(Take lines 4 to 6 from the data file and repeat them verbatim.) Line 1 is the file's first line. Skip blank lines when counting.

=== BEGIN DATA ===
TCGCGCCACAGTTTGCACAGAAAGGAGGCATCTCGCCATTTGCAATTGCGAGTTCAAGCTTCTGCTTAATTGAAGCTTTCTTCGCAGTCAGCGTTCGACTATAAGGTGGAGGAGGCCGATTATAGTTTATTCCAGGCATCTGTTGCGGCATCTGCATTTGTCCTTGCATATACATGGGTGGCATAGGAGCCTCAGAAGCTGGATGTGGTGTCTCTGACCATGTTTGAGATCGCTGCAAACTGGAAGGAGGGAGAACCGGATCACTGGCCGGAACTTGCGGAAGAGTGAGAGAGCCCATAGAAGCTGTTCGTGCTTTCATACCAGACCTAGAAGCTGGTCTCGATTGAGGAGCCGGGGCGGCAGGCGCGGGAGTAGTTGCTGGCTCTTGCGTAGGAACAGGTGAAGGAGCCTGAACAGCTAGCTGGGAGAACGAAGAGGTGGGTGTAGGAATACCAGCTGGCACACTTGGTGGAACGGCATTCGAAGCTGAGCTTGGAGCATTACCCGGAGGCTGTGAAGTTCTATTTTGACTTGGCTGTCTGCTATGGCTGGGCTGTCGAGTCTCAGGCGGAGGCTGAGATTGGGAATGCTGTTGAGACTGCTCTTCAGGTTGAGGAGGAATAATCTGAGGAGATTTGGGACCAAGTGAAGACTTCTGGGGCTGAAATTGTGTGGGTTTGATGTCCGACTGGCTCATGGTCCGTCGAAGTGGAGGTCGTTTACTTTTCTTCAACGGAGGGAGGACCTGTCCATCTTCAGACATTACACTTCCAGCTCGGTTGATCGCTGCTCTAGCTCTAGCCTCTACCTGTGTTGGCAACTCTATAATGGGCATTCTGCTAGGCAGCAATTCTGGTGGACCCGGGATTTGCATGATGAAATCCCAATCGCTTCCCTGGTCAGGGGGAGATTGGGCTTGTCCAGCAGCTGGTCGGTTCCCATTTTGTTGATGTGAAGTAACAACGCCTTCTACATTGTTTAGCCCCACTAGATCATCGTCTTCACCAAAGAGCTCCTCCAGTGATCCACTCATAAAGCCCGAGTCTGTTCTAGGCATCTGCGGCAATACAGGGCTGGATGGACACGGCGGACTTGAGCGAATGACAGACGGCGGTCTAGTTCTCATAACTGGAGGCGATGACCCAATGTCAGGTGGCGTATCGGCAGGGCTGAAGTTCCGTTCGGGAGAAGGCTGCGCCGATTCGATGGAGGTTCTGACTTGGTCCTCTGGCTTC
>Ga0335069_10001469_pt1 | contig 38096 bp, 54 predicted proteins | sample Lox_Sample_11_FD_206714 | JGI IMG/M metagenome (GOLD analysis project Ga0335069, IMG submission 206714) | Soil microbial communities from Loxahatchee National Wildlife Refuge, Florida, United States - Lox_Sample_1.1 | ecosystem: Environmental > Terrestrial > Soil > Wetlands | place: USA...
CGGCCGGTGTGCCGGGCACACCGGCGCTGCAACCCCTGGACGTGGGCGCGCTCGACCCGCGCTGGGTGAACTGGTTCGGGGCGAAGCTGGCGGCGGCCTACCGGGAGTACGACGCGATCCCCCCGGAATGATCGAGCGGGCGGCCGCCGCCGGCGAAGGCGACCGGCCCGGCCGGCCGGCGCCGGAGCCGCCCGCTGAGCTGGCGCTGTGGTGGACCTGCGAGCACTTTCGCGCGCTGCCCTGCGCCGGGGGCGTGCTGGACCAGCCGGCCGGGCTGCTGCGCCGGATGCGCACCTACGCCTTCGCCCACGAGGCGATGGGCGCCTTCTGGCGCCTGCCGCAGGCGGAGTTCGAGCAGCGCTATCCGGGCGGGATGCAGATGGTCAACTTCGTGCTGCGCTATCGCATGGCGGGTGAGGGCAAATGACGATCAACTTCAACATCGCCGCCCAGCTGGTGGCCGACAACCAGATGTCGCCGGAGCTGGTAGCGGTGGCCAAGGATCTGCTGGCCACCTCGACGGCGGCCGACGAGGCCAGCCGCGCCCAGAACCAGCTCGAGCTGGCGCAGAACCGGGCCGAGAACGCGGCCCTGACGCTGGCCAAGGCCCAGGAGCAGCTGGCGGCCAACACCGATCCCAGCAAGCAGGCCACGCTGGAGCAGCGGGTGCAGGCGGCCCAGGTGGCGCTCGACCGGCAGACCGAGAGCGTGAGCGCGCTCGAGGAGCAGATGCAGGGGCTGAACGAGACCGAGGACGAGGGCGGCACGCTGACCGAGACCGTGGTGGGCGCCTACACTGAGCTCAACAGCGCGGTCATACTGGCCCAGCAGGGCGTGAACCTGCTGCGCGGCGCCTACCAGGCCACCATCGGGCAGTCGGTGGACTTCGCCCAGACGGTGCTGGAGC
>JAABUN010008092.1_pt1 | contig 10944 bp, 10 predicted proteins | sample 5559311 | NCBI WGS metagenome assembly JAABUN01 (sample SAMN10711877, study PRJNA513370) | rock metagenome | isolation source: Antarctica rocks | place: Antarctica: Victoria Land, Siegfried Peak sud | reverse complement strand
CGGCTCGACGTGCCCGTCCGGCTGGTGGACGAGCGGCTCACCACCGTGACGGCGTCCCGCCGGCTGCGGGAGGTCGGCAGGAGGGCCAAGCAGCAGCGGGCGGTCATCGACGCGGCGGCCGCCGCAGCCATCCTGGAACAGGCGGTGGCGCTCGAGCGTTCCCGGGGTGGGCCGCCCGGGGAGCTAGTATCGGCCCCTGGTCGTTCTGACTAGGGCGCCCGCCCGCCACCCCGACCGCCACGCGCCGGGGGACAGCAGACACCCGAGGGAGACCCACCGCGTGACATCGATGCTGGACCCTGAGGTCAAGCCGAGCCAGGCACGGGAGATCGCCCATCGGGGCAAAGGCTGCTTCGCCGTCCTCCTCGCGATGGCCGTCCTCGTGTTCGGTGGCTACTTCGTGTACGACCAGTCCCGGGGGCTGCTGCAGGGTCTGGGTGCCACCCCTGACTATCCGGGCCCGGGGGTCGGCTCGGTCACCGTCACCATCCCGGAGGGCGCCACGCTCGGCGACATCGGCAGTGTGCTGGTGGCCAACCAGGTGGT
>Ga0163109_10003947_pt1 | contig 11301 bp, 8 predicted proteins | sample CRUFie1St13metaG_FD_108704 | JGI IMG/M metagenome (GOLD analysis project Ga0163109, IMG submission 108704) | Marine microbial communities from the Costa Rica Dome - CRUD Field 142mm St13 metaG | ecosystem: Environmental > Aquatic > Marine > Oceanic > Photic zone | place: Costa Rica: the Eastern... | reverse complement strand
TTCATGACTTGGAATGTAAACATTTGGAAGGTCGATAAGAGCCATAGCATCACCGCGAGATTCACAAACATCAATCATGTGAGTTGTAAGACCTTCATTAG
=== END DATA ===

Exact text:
>JAABUN010008092.1_pt1 | contig 10944 bp, 10 predicted proteins | sample 5559311 | NCBI WGS metagenome assembly JAABUN01 (sample SAMN10711877, study PRJNA513370) | rock metagenome | isolation source: Antarctica rocks | place: Antarctica: Victoria Land, Siegfried Peak sud | reverse complement strand
CGGCTCGACGTGCCCGTCCGGCTGGTGGACGAGCGGCTCACCACCGTGACGGCGTCCCGCCGGCTGCGGGAGGTCGGCAGGAGGGCCAAGCAGCAGCGGGCGGTCATCGACGCGGCGGCCGCCGCAGCCATCCTGGAACAGGCGGTGGCGCTCGAGCGTTCCCGGGGTGGGCCGCCCGGGGAGCTAGTATCGGCCCCTGGTCGTTCTGACTAGGGCGCCCGCCCGCCACCCCGACCGCCACGCGCCGGGGGACAGCAGACACCCGAGGGAGACCCACCGCGTGACATCGATGCTGGACCCTGAGGTCAAGCCGAGCCAGGCACGGGAGATCGCCCATCGGGGCAAAGGCTGCTTCGCCGTCCTCCTCGCGATGGCCGTCCTCGTGTTCGGTGGCTACTTCGTGTACGACCAGTCCCGGGGGCTGCTGCAGGGTCTGGGTGCCACCCCTGACTATCCGGGCCCGGGGGTCGGCTCGGTCACCGTCACCATCCCGGAGGGCGCCACGCTCGGCGACATCGGCAGTGTGCTGGTGGCCAACCAGGTGGT
>Ga0163109_10003947_pt1 | contig 11301 bp, 8 predicted proteins | sample CRUFie1St13metaG_FD_108704 | JGI IMG/M metagenome (GOLD analysis project Ga0163109, IMG submission 108704) | Marine microbial communities from the Costa Rica Dome - CRUD Field 142mm St13 metaG | ecosystem: Environmental > Aquatic > Marine > Oceanic > Photic zone | place: Costa Rica: the Eastern... | reverse complement strand